Sea Level Rise: Flying Over Charleston

Visualizing a flood 7 feet above high tide in Charleston, South Carolina

The video below shows what Charleston could look like if a storm as rare and destructive as Hurricane Hugo were to return to Charleston today.

It visualizes what 7 feet of storm surge looks like if it were to arrive on top of high tide*

About the Video

  • In 1989, Hurricane Hugo came into Charleston with a storm tide that was almost 7 feet above the average high tide line. If another storm like Hugo comes, it would arrive on a higher, rising sea.
  • We developed this video using Google Earth Studio. Google Earth lets us visualize water levels in three dimensions.


In order to interpret any given coastal water level, it is essential to know how high the water level is in relation to a reference level known as a tidal datum.

Video Locations

Video locations as shown on Climate Central’s Coastal Risk Screening Tool set to 7 feet above the high tide line below:

View south across Spring and Cannon St./17

Location 1

Southern facing view across Spring St and Cannon St / US-17 towards Courtenay Dr, across to Comfort Inn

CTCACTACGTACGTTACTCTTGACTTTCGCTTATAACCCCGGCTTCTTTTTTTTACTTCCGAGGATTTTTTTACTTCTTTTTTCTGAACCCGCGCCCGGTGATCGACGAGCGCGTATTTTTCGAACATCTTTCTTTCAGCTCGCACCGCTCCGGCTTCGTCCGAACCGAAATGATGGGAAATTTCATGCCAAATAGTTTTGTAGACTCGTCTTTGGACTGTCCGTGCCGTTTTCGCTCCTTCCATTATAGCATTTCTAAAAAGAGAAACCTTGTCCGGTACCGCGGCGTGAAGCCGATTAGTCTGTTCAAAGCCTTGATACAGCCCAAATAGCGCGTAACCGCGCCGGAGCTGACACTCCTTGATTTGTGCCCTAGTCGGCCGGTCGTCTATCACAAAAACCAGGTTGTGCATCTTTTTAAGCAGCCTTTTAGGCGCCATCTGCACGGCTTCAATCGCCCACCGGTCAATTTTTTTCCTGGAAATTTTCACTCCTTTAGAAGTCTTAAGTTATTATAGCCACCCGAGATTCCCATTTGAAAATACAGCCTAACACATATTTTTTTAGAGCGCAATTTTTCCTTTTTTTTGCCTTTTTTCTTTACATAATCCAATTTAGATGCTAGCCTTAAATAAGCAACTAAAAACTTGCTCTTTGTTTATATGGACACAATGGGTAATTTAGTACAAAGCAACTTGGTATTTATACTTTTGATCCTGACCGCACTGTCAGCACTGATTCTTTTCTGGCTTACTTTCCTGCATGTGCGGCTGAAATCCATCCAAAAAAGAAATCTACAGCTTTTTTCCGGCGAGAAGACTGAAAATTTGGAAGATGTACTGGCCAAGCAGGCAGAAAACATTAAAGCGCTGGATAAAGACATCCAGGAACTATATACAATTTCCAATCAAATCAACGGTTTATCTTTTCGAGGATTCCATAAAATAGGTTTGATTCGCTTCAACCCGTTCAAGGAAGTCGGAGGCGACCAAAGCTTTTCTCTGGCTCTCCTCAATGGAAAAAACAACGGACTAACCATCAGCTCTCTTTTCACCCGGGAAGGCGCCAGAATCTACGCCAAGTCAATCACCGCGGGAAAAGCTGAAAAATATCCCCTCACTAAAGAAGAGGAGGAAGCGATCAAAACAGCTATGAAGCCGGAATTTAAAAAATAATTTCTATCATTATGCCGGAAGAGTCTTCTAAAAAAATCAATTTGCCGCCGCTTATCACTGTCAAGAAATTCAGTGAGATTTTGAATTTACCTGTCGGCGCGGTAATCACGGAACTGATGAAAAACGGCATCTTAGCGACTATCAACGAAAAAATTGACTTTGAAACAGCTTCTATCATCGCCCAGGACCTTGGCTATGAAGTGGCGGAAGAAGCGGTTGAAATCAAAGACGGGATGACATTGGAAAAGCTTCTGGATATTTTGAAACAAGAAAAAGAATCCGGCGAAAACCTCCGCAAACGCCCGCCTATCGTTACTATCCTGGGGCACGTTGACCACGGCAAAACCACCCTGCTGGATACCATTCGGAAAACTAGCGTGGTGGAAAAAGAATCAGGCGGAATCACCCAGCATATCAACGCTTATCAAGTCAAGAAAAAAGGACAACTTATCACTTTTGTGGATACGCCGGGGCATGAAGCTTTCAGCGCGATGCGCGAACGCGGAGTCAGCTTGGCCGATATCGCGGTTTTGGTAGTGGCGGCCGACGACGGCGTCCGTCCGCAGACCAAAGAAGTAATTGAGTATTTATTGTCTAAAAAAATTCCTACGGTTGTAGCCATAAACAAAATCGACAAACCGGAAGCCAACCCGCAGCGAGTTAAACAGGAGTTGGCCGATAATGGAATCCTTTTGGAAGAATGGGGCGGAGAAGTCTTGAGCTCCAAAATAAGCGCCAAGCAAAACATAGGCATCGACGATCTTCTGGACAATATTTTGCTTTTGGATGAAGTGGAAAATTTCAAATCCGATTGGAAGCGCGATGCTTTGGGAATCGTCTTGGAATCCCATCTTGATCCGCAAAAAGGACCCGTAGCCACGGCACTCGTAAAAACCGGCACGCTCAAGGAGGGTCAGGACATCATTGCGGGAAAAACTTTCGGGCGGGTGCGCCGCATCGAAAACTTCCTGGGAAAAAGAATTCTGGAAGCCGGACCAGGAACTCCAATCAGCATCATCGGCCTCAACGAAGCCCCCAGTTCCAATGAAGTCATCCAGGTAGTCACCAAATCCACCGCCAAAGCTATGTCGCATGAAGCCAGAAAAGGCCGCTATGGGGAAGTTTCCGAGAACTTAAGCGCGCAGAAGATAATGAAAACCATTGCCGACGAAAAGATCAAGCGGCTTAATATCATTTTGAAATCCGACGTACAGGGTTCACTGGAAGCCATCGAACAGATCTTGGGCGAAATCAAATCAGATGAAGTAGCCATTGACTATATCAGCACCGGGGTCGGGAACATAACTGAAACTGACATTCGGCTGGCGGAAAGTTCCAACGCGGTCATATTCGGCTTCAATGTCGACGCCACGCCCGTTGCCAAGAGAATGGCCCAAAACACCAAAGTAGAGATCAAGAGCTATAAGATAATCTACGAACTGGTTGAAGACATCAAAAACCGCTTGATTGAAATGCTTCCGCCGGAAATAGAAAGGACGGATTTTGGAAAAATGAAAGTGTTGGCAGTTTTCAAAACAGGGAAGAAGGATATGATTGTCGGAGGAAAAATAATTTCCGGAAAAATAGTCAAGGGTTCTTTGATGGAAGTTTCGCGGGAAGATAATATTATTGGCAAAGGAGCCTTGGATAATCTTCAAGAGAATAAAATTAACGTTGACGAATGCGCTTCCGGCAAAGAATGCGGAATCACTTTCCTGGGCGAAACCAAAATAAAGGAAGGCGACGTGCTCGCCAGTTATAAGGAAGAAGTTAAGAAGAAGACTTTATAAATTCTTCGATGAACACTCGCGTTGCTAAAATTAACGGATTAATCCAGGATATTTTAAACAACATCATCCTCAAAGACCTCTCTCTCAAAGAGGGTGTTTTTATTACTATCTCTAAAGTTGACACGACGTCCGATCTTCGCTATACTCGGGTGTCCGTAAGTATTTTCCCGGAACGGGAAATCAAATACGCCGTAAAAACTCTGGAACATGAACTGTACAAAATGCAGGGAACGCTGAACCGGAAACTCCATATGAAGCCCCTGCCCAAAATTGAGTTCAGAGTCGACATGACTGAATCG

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Battery / White Point Garden

Location 2

The Battery / White Point Garden / King St area
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Cathedral of St John the Baptist

Location 3

Cathedral of Saint John the Baptist
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Concord St. area

Location 4

Bird's-eye view moving NE along Concord St area from S Adgers Wharf up to Gillon St
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Movement NE along E battery and E Bay passing Atlantic St. and Water St

Location 5

E Battery and E Bay St area moving in NE direction, passing Atlantic St and Water St, approaching Carolina Yacht Club
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Maps were developed from Climate Central's Coastal Risk Screening Tool.

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Program on Sea Level Rise

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